Craig Calcaterra, a Columbus, Ohio, lawyer who applies his expertise and baseball passion to a blog called “The Hardball Times,” said yesterday in a telephone interview: “There needs to be a second half to [testing] for it to mean anything. Since Clemens has admitted to taking B-12 shots from McNamee, unless they also can establish those needles were used for steroids or some other performing-enhancing drug, I’m not sure this advances the story.”
Best part: the reporter -- Newsday's John Jeansonne -- was nice enough not to include me yelling at my daughter to stop picking on her brother in the middle of that quote.
Posted by Craig Calcaterra at 7:40am
It's a slow news day, so let's leverage the ShysterBlogosphere for some content:
Posted by Craig Calcaterra at 9:02am
Blood is clearly in the water with respect to the Citigroup-Mets naming rights deal, and when blood is in the water, reason is often the first thing thrown overboard:
"They just act as though the taxpayers' money is free money, and they can spend it any way they want. Well, no they can't," says Rep. Dennis Kucinich (D, Ohio), who adds that taxpayers have the right to be upset.
Another article on the subject up and asks "should companies that receive federal bailouts be putting big money into these types of naming rights deals?"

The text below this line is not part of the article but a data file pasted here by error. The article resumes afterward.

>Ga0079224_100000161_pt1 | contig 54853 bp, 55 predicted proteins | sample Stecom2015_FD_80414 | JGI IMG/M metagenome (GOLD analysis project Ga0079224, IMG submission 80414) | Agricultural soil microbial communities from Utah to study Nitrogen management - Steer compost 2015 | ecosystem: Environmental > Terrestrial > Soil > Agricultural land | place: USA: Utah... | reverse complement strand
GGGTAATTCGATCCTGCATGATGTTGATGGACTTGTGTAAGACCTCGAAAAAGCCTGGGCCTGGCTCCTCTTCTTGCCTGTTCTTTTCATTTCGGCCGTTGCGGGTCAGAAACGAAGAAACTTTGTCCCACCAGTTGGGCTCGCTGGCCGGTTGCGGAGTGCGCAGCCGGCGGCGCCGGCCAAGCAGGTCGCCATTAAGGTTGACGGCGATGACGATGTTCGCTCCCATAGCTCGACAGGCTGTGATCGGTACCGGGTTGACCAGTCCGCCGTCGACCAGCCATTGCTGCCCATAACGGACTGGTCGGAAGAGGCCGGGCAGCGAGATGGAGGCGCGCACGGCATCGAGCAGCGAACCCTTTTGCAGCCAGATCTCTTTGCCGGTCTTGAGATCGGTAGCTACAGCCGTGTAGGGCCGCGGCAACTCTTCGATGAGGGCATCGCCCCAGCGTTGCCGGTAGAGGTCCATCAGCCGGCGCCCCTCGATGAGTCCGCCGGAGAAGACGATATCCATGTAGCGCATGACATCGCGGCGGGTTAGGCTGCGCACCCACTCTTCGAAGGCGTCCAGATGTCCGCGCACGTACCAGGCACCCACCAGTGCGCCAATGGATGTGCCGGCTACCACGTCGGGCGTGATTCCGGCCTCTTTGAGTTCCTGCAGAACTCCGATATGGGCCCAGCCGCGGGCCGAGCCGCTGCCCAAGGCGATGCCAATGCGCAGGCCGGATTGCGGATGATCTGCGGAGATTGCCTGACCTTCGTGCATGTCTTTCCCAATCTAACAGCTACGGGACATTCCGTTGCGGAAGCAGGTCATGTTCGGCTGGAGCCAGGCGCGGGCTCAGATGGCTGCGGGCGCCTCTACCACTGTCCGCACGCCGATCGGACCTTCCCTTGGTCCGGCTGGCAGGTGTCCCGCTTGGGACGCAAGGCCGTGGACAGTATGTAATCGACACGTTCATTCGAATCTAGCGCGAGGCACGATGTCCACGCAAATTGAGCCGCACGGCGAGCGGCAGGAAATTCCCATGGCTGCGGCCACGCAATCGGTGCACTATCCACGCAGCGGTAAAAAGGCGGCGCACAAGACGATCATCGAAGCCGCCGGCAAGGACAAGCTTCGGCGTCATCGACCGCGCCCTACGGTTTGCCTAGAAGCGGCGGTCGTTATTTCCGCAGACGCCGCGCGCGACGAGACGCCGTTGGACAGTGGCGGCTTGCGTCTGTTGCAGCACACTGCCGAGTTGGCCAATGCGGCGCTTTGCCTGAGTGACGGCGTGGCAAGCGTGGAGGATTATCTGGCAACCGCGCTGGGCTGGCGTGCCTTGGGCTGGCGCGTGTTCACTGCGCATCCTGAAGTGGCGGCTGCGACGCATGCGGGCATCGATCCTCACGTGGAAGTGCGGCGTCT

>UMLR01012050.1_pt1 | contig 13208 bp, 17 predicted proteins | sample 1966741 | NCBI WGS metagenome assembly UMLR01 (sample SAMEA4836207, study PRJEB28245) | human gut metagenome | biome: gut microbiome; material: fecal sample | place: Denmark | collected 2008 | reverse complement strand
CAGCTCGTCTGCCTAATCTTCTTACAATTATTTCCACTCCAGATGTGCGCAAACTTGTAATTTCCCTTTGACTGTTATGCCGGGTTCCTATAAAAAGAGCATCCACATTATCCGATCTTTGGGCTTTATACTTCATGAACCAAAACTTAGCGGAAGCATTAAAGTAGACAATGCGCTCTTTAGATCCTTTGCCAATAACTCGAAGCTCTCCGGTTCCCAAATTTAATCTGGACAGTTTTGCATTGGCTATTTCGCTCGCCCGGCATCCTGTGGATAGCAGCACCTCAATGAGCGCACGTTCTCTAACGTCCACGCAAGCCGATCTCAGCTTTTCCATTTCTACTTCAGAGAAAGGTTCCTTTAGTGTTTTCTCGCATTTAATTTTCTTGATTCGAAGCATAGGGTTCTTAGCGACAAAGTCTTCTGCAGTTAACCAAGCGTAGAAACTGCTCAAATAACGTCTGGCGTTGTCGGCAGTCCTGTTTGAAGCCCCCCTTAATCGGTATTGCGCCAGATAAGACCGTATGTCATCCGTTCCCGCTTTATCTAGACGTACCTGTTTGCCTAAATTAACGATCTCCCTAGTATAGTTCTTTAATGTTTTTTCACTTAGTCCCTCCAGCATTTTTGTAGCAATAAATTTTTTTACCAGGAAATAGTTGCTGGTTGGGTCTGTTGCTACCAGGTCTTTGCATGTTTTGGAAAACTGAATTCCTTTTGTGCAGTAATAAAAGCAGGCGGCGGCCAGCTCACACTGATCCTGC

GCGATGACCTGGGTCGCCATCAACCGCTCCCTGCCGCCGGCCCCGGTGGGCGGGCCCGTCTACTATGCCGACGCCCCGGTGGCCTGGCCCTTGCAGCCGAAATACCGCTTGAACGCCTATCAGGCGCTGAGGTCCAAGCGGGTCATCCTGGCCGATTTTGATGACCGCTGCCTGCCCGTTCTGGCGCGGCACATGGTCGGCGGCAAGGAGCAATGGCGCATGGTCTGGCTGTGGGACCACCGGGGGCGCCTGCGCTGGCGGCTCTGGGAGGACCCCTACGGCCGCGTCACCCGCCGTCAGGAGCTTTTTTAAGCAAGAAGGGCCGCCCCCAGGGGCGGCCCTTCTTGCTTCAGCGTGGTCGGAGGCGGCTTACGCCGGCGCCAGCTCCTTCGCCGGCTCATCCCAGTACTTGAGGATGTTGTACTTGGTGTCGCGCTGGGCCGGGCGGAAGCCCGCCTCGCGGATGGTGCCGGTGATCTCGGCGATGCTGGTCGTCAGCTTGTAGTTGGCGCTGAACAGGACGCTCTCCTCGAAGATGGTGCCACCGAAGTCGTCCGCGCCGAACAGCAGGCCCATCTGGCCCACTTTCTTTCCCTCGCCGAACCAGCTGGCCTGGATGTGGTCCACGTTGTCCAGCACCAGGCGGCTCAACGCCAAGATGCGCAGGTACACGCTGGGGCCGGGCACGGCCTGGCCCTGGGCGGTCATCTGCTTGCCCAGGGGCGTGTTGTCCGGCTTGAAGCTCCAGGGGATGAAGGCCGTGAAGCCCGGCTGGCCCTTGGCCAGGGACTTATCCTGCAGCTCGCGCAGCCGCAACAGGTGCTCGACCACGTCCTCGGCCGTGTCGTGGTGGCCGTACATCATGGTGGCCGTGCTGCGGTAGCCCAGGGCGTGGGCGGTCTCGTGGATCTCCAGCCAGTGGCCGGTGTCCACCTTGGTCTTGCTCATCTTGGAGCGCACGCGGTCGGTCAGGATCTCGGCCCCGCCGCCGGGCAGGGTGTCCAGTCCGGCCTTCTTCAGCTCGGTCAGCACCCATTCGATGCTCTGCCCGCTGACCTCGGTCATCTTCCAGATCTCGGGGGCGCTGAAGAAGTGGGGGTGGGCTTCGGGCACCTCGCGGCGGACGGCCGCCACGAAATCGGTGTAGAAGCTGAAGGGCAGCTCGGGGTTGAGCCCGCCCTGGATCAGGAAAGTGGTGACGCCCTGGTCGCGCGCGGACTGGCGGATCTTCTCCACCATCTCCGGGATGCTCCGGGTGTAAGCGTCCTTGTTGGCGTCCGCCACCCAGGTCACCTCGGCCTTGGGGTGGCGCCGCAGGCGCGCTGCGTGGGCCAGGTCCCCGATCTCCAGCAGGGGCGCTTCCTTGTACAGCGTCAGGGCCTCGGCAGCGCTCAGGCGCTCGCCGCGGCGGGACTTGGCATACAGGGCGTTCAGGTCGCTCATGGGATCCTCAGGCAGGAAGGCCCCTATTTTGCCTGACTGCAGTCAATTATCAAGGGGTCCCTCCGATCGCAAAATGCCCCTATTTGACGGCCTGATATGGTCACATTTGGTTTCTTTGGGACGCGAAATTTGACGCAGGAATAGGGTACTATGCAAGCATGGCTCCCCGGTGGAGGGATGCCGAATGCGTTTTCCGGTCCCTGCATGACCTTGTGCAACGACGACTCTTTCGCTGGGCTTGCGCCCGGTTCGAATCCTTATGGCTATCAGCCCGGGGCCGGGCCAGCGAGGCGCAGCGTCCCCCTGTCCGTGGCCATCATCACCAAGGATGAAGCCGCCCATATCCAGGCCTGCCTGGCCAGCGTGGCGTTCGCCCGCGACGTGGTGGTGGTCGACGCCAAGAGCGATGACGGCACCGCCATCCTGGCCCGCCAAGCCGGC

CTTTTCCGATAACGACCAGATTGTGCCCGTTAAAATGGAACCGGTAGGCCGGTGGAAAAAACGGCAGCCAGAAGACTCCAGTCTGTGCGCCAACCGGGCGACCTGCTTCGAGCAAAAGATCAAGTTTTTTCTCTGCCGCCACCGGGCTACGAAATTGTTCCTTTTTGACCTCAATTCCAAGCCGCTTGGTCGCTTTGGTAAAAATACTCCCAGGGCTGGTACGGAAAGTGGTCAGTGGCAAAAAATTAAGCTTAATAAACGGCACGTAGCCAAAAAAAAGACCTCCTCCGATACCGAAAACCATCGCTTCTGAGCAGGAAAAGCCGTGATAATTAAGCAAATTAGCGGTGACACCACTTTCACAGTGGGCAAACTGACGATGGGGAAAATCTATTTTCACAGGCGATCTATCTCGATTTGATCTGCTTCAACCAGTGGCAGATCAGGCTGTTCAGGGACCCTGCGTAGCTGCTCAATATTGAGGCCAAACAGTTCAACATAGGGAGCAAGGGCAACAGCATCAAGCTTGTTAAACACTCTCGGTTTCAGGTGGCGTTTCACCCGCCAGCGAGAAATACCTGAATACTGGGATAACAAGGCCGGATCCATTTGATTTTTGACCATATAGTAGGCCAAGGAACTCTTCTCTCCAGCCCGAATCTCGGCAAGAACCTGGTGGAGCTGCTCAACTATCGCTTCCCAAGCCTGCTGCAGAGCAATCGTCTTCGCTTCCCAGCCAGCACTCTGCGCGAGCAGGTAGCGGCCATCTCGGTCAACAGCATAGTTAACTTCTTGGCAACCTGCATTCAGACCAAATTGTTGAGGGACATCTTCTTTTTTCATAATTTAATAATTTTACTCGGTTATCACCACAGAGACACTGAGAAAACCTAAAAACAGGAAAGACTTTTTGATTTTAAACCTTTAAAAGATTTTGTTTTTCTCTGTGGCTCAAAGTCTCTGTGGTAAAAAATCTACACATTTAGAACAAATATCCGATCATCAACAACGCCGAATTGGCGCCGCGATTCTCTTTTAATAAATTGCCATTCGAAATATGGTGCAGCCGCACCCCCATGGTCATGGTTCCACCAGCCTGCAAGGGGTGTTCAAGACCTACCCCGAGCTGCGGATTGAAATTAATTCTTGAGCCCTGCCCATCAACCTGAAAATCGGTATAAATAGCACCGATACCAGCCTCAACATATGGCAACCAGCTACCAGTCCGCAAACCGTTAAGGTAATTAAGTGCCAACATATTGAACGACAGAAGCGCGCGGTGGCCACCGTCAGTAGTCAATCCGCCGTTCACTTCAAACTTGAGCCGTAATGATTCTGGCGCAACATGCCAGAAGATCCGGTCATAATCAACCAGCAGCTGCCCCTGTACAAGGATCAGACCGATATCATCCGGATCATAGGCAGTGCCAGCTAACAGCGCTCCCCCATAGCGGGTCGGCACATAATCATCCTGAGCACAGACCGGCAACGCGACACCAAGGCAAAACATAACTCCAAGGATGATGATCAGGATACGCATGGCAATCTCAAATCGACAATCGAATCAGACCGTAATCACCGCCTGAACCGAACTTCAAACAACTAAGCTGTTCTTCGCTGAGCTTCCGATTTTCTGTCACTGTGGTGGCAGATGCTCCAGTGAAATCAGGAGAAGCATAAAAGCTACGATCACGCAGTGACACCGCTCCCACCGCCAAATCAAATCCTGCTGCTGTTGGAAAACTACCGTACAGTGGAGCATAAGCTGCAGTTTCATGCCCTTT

Would I pay the Mets $400 million for naming rights? Probably not (though it may not be the craziest thing in the world). But I'm not running Citigroup, and the people who are (or were) made that decision and signed that paperwork years ago. They have a binding contract, and unless it has some sort of escape clause -- or unless the federal government or the increasingly critical masses want to help them defend the inevitable lawsuit in the event they welsh on the deal -- they are pretty much stuck, no? I'll go a step further and guess that if someone really wanted to take a fine-toothed comb to Citigroup's books, they'd find things way more outrageous than the money currently slated to go to the Mets. No one can get on TV by complaining about those things, however.
In any event, when it comes to existing naming rights deals like this one, it's not a matter of "should." That horse left the barn long ago. It's a matter of "now what?" So please let us ignore anyone with their knives out over the Citigroup-Mets deal -- especially elected officials with cameras in-tow -- unless they have a proposed solution to go along with it.
Posted by Craig Calcaterra at 12:51pm
I got a Pottery Barn Kids catalog in the mail today because I'm a suburban father and that's what they send us when they stop sending our wives the Victoria's Secret Catalog.
Anyway, I was kind of interested in one of their new product lines:
Introducing our Major League Baseball collection of officially licensed products.